It’s dangerous to read too much into such things, but it struck me that best picture nominee Affleck, who was denied a best director Oscar nom but whose film has swept all of the major awards thus far, received only average applause, whereas the principal people associated with Lincoln, which received the most Oscar nominations this year but has not yet won any major awards, received louder-than-average welcomes, including best supporting actor nominee Tommy Lee Jones, best supporting actress nominee Sally Field, best adapted screenplay nominee Tony Kushner, best cinematography nominee Janusz Kaminski, best film editing nominee Michael Kahn and best costume design nominee Joanna Johnston. (Best actor nominee/frontrunner Daniel Day-Lewis was unable to attend the event.)

Others who received noticeably loud receptions: best supporting actress nominee Amy Adams (The Master), whose nom this year is her fourth in the last seven years; best picture — but not best director — nominee Kathryn Bigelow (Zero Dark Thirty); best supporting actor nominee Robert De Niro (Silver Linings Playbook); best original score composerAlexandre Desplat (Argo); and Life of Pi visual effects nominees; best supporting actress nominee Anne Hathaway (Les Miserables), who got a kiss from Jones as she passed him on her way up the bleachers; best cinematography nominee Seamus McGarvey (Anna Karenina); and best actress nominee Naomi Watts (The Impossible).

The most memorable of the many encounters that I witnessed during the afternoon was when Wallis’ mother brought the young actress, who had been chatting with her tablemate Spielberg (even though she has not yet seen E.T., she told me), over to meet Washington. He initially asked her, “What’s your name? Are you up for an Oscar?” She replied “Yes, best actress,” and he asked her for what. When she told him, he exclaimed, “Ohhhhhh! Your hair was all wild!” He asked her, “How’s all this been for you? Do you miss school?” She replied, “Not really,” prompting hearty laughter. And, after posing for some photos together, he said, “Well, very nice to meet you!”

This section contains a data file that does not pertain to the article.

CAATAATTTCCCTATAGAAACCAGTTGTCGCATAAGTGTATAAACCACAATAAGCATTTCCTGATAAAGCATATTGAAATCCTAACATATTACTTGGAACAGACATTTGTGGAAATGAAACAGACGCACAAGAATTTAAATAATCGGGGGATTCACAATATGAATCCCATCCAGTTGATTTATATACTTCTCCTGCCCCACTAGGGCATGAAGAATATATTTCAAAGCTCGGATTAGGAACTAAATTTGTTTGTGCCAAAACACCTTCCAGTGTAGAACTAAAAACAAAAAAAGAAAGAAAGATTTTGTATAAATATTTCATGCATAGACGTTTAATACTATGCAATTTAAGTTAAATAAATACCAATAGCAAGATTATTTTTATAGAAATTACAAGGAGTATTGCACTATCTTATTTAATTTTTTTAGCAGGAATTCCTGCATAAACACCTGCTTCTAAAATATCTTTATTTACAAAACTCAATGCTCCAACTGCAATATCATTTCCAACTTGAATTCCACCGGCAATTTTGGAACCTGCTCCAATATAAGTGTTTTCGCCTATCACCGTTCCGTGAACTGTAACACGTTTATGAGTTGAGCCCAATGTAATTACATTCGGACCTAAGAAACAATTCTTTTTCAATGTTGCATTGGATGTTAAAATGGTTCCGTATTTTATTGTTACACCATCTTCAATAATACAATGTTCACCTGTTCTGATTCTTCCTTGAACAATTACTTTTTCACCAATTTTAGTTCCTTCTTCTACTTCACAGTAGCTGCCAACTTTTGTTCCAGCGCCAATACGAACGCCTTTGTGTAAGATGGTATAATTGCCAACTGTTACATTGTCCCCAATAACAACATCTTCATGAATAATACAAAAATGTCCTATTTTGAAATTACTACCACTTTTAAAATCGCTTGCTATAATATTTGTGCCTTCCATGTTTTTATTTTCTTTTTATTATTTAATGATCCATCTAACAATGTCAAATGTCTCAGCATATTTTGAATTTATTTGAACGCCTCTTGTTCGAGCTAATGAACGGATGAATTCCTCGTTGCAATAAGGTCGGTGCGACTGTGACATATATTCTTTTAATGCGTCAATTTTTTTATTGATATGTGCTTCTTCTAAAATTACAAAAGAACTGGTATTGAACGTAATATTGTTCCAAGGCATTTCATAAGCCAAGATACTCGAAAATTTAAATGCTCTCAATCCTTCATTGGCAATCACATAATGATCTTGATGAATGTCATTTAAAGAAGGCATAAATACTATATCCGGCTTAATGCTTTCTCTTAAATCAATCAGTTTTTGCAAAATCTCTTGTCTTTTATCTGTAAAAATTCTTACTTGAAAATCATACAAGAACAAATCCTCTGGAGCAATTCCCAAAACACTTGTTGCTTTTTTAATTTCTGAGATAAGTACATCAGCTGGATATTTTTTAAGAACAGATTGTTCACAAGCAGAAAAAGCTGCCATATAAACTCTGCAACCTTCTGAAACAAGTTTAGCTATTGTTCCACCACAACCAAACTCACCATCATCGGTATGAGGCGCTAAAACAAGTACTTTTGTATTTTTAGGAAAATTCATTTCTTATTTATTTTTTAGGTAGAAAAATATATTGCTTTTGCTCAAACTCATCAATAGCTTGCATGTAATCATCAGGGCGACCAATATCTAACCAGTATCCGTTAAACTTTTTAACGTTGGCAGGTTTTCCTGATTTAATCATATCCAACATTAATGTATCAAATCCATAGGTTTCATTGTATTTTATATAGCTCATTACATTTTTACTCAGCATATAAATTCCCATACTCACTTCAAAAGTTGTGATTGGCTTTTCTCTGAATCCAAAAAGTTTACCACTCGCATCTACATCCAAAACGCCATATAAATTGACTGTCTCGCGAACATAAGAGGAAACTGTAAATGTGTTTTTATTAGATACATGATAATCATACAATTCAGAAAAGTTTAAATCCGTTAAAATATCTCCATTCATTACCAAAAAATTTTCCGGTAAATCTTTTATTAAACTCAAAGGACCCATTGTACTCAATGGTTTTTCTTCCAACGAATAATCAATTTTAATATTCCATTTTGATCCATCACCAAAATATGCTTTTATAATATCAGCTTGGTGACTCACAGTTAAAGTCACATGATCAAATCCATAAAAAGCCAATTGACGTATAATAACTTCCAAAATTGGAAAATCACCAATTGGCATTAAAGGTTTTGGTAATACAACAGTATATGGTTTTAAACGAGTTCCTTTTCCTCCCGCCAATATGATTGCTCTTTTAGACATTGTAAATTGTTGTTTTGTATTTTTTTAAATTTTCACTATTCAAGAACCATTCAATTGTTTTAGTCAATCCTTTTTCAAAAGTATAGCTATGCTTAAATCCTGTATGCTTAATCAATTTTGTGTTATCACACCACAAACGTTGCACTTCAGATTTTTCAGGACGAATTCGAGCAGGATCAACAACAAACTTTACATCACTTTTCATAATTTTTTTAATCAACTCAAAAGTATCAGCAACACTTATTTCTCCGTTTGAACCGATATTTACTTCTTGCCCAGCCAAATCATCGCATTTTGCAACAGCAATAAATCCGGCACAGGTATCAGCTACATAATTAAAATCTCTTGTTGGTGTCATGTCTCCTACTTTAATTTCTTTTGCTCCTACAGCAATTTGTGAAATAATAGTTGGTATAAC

Little Q was one of two African Americans there today, which prompted Denzel Washington to say during the press conference, “you see many people who look like me walking through the door?” Washington also said the industry, and Oscars, were particularly harsh on black women — and I have to agree, especially since they had the opportunity to nominate writer/director Ava DuVernay for Middle of Nowhere and passed.  Washington was asked this question vis a vis Django Unchained and Lincoln and he transformed that question into something positive, but added, “there’s always room for improvement.”